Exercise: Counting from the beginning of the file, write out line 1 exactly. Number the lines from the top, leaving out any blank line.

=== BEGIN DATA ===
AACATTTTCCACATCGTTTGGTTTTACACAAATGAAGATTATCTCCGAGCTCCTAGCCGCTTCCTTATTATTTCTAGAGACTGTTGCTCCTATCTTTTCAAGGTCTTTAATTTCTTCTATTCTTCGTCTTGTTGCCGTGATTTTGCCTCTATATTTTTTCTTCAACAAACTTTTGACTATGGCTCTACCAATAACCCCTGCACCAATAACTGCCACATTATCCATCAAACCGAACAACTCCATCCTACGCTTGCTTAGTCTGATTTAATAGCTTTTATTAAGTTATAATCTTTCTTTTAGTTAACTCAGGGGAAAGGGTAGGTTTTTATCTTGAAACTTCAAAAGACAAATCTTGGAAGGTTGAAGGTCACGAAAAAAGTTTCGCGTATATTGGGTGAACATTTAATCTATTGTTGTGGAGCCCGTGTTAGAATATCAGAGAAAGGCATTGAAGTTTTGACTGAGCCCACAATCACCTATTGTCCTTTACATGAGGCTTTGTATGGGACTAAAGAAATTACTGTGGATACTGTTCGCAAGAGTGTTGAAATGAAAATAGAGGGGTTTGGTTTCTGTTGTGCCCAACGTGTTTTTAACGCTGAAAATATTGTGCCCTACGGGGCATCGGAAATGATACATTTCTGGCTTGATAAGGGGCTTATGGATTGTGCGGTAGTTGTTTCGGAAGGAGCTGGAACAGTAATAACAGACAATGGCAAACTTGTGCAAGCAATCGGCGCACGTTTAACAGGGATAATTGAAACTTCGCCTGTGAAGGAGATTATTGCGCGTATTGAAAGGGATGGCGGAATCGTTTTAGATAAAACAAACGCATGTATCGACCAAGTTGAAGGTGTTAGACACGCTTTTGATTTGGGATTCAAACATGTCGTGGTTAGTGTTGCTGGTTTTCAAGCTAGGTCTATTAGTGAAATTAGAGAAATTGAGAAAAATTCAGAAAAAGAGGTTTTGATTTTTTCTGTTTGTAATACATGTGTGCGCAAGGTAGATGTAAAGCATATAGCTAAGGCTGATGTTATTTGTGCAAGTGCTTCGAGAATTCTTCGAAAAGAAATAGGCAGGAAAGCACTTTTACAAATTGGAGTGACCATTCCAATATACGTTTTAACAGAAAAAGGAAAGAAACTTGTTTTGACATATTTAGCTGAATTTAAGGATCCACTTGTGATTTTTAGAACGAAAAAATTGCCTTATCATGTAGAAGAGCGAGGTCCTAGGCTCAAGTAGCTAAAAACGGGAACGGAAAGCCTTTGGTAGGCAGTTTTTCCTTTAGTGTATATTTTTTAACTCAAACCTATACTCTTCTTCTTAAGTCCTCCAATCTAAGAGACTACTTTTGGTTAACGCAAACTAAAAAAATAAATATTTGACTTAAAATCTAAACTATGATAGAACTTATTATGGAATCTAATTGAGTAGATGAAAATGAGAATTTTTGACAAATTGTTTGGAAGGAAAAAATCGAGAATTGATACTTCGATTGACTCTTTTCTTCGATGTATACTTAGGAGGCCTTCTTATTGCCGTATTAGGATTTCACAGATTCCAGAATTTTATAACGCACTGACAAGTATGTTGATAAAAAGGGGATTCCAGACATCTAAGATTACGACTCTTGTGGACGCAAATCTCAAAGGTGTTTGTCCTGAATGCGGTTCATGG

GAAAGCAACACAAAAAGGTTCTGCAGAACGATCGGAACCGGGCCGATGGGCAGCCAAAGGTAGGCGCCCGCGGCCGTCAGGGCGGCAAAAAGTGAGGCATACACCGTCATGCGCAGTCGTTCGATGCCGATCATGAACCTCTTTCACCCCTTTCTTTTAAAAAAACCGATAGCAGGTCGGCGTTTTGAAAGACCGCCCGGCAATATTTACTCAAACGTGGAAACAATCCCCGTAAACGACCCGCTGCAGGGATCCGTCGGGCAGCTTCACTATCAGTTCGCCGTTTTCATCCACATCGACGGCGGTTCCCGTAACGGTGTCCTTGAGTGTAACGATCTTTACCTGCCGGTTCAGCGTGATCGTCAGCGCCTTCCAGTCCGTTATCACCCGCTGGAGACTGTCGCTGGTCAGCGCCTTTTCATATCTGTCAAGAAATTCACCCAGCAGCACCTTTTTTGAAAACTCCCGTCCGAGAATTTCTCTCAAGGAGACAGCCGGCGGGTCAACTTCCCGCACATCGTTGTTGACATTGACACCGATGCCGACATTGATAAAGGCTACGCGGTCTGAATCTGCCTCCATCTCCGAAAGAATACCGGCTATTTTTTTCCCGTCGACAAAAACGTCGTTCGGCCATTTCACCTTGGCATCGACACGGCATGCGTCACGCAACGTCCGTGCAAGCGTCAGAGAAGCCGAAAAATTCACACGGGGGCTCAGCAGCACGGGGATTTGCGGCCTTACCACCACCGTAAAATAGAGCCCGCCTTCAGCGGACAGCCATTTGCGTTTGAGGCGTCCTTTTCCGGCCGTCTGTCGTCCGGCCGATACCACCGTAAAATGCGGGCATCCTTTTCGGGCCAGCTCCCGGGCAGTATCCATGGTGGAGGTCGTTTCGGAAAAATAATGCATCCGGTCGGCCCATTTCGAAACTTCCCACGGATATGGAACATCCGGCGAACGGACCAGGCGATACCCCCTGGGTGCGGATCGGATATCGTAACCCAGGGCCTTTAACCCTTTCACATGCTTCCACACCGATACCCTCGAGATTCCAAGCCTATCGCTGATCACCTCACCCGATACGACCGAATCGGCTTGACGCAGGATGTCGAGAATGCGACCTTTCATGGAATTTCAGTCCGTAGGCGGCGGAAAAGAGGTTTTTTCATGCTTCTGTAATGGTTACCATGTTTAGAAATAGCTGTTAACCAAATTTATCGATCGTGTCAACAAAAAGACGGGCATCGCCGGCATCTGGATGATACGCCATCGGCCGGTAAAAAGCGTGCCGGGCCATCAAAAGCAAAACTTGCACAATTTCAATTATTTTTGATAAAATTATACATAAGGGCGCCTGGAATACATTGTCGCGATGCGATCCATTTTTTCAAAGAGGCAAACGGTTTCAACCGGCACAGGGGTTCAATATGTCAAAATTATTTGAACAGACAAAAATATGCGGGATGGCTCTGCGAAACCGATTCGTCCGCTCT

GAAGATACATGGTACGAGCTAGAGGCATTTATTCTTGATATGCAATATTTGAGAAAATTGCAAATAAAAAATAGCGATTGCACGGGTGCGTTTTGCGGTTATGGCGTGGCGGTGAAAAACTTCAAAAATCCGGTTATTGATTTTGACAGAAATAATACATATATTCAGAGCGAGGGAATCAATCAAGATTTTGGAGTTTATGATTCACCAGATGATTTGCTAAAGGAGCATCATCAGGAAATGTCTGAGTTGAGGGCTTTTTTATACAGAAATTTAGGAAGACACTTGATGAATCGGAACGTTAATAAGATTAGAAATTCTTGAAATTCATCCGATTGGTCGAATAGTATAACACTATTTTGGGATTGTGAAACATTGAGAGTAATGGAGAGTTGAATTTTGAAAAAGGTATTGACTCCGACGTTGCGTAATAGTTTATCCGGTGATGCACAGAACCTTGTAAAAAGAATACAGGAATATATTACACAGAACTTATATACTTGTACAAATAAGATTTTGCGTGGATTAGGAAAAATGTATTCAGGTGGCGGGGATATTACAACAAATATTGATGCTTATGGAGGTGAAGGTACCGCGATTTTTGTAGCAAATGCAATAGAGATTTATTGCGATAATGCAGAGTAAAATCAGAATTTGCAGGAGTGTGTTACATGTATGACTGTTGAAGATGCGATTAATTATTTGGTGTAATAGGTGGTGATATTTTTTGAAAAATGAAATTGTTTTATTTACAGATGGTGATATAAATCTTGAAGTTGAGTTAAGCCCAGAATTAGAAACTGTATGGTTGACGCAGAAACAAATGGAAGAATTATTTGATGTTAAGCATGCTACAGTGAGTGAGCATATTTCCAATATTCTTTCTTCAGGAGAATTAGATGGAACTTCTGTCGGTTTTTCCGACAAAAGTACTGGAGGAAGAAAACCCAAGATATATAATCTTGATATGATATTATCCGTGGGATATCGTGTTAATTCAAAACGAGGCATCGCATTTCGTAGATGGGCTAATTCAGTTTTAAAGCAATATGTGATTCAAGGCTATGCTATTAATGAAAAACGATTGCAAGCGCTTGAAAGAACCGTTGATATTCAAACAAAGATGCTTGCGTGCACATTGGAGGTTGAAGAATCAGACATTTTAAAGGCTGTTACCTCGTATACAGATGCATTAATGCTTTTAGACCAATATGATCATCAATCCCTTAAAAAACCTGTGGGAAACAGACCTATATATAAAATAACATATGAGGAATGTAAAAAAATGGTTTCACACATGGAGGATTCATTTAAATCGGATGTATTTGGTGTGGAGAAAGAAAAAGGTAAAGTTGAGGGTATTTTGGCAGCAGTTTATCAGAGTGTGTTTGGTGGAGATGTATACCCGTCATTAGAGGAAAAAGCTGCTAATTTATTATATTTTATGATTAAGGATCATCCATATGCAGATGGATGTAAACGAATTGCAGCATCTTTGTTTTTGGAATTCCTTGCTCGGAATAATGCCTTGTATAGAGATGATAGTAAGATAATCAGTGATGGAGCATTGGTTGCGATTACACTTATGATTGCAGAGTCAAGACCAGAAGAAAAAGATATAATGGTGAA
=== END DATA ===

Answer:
AACATTTTCCACATCGTTTGGTTTTACACAAATGAAGATTATCTCCGAGCTCCTAGCCGCTTCCTTATTATTTCTAGAGACTGTTGCTCCTATCTTTTCAAGGTCTTTAATTTCTTCTATTCTTCGTCTTGTTGCCGTGATTTTGCCTCTATATTTTTTCTTCAACAAACTTTTGACTATGGCTCTACCAATAACCCCTGCACCAATAACTGCCACATTATCCATCAAACCGAACAACTCCATCCTACGCTTGCTTAGTCTGATTTAATAGCTTTTATTAAGTTATAATCTTTCTTTTAGTTAACTCAGGGGAAAGGGTAGGTTTTTATCTTGAAACTTCAAAAGACAAATCTTGGAAGGTTGAAGGTCACGAAAAAAGTTTCGCGTATATTGGGTGAACATTTAATCTATTGTTGTGGAGCCCGTGTTAGAATATCAGAGAAAGGCATTGAAGTTTTGACTGAGCCCACAATCACCTATTGTCCTTTACATGAGGCTTTGTATGGGACTAAAGAAATTACTGTGGATACTGTTCGCAAGAGTGTTGAAATGAAAATAGAGGGGTTTGGTTTCTGTTGTGCCCAACGTGTTTTTAACGCTGAAAATATTGTGCCCTACGGGGCATCGGAAATGATACATTTCTGGCTTGATAAGGGGCTTATGGATTGTGCGGTAGTTGTTTCGGAAGGAGCTGGAACAGTAATAACAGACAATGGCAAACTTGTGCAAGCAATCGGCGCACGTTTAACAGGGATAATTGAAACTTCGCCTGTGAAGGAGATTATTGCGCGTATTGAAAGGGATGGCGGAATCGTTTTAGATAAAACAAACGCATGTATCGACCAAGTTGAAGGTGTTAGACACGCTTTTGATTTGGGATTCAAACATGTCGTGGTTAGTGTTGCTGGTTTTCAAGCTAGGTCTATTAGTGAAATTAGAGAAATTGAGAAAAATTCAGAAAAAGAGGTTTTGATTTTTTCTGTTTGTAATACATGTGTGCGCAAGGTAGATGTAAAGCATATAGCTAAGGCTGATGTTATTTGTGCAAGTGCTTCGAGAATTCTTCGAAAAGAAATAGGCAGGAAAGCACTTTTACAAATTGGAGTGACCATTCCAATATACGTTTTAACAGAAAAAGGAAAGAAACTTGTTTTGACATATTTAGCTGAATTTAAGGATCCACTTGTGATTTTTAGAACGAAAAAATTGCCTTATCATGTAGAAGAGCGAGGTCCTAGGCTCAAGTAGCTAAAAACGGGAACGGAAAGCCTTTGGTAGGCAGTTTTTCCTTTAGTGTATATTTTTTAACTCAAACCTATACTCTTCTTCTTAAGTCCTCCAATCTAAGAGACTACTTTTGGTTAACGCAAACTAAAAAAATAAATATTTGACTTAAAATCTAAACTATGATAGAACTTATTATGGAATCTAATTGAGTAGATGAAAATGAGAATTTTTGACAAATTGTTTGGAAGGAAAAAATCGAGAATTGATACTTCGATTGACTCTTTTCTTCGATGTATACTTAGGAGGCCTTCTTATTGCCGTATTAGGATTTCACAGATTCCAGAATTTTATAACGCACTGACAAGTATGTTGATAAAAAGGGGATTCCAGACATCTAAGATTACGACTCTTGTGGACGCAAATCTCAAAGGTGTTTGTCCTGAATGCGGTTCATGG